13. How can colorism be counteracted in the judicial system?
  14. How can employers prevent or counteract colorism in the workplace?

Family, Friendship, Marriage, & Dating:

  1. What role does colorism play in dating and marriage?
  2. What’s the difference between colorism and preference?
  3. How does colorism influence or impact friendships?
  4. How can we develop and sustain friendships across the color spectrum?
  5. How does colorism affect families?
  6. How do parents perpetuate colorism?
  7. How can parents counteract colorism?
  8. How are children affected by colorism?
  9. How can children counteract colorism?
  10. How does age affect experiences with colorism?
  11. How does extended family perpetuate colorism?
  12. How can extended family counteract colorism?
  13. How can we teach children/how can children learn about colorism?
  14. How can we help break the generational cycle of colorism?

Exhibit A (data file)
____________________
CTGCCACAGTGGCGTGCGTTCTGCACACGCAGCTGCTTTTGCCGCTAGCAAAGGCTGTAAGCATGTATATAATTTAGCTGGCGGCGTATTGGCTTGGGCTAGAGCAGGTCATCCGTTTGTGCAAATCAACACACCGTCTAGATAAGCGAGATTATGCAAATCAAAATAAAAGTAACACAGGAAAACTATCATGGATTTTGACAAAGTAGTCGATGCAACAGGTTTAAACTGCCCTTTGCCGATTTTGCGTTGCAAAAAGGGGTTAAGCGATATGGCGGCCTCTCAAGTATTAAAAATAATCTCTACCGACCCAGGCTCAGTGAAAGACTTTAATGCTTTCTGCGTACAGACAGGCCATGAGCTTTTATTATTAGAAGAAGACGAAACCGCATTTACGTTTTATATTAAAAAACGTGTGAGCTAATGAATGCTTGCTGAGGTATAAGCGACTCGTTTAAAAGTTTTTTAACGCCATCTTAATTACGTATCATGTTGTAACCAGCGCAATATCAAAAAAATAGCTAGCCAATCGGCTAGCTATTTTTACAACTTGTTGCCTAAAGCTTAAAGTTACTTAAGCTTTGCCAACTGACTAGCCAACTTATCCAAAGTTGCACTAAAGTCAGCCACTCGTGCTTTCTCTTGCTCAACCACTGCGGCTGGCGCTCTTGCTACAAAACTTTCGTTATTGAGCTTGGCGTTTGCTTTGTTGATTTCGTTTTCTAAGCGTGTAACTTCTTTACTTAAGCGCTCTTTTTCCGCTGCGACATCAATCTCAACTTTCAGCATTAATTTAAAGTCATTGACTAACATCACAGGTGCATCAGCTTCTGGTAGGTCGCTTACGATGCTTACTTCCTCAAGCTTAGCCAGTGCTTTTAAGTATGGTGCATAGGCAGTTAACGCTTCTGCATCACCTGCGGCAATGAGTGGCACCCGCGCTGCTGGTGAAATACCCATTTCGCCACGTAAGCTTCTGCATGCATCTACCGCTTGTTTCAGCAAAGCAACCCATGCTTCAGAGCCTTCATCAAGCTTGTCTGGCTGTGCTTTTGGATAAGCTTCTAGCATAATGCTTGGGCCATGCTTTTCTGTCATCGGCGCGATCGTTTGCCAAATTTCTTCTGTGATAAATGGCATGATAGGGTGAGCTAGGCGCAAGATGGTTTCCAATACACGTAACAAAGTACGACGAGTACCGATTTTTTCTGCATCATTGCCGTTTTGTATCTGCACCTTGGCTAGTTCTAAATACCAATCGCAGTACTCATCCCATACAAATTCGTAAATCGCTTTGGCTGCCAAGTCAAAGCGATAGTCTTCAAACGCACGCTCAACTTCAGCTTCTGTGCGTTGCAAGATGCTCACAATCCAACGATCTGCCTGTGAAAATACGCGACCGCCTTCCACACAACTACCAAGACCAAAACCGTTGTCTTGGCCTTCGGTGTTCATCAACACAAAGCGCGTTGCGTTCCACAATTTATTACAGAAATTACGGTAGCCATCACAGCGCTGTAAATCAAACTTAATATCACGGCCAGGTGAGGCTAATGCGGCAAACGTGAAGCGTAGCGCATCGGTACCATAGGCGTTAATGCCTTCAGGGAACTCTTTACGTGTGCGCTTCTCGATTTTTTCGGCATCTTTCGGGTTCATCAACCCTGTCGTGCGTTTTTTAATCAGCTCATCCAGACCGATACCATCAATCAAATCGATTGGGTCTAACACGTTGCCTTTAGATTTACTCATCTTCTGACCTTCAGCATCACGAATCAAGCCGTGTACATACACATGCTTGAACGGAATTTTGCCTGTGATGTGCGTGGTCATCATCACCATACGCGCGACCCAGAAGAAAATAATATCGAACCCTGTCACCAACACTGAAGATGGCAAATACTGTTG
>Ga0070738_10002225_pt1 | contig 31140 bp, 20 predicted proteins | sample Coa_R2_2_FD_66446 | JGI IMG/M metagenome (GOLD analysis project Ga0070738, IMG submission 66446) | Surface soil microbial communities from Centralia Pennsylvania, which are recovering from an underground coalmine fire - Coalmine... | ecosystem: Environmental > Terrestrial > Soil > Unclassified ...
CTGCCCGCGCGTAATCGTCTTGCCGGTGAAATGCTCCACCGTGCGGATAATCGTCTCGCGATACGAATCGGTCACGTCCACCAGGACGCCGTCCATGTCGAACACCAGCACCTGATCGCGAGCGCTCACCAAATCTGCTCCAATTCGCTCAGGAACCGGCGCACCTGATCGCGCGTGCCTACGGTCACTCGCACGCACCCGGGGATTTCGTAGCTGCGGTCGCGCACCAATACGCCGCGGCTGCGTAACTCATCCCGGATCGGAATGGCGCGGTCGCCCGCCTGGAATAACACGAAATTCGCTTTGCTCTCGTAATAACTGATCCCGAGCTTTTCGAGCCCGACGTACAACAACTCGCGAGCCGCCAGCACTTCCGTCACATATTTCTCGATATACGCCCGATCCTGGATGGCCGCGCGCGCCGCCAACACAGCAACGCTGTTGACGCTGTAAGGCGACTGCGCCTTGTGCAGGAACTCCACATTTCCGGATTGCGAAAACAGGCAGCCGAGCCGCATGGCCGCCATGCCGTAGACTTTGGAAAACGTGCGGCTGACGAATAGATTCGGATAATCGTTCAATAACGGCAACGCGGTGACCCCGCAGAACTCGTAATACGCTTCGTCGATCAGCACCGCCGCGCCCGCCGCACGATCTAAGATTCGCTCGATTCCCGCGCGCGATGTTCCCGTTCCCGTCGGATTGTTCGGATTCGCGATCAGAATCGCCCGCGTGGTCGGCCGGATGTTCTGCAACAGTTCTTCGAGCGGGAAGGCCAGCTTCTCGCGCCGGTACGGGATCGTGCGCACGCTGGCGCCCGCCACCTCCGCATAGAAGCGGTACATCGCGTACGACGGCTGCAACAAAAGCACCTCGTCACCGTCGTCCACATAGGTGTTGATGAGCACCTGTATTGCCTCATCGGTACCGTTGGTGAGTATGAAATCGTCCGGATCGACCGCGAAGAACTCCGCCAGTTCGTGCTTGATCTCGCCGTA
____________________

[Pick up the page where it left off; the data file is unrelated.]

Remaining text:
1. How does gender intersect with colorism?
  2. How does colorism affect dark skinned women?
  3. How does colorism affect dark skinned men?
  4. How does colorism affect light/fair skinned women?
  5. How does colorism affect light/fair skinned men?
  6. How does sexuality intersect with colorism?
  7. How do boys and girls experience colorism differently?
  8. How do men and women experience colorism differently?


  1. Who can I talk to about colorism?
  2. Who can you talk to about colorism?
  3. What are/were some of my experiences with colorism?
  4. What are/were some of your experiences with colorism?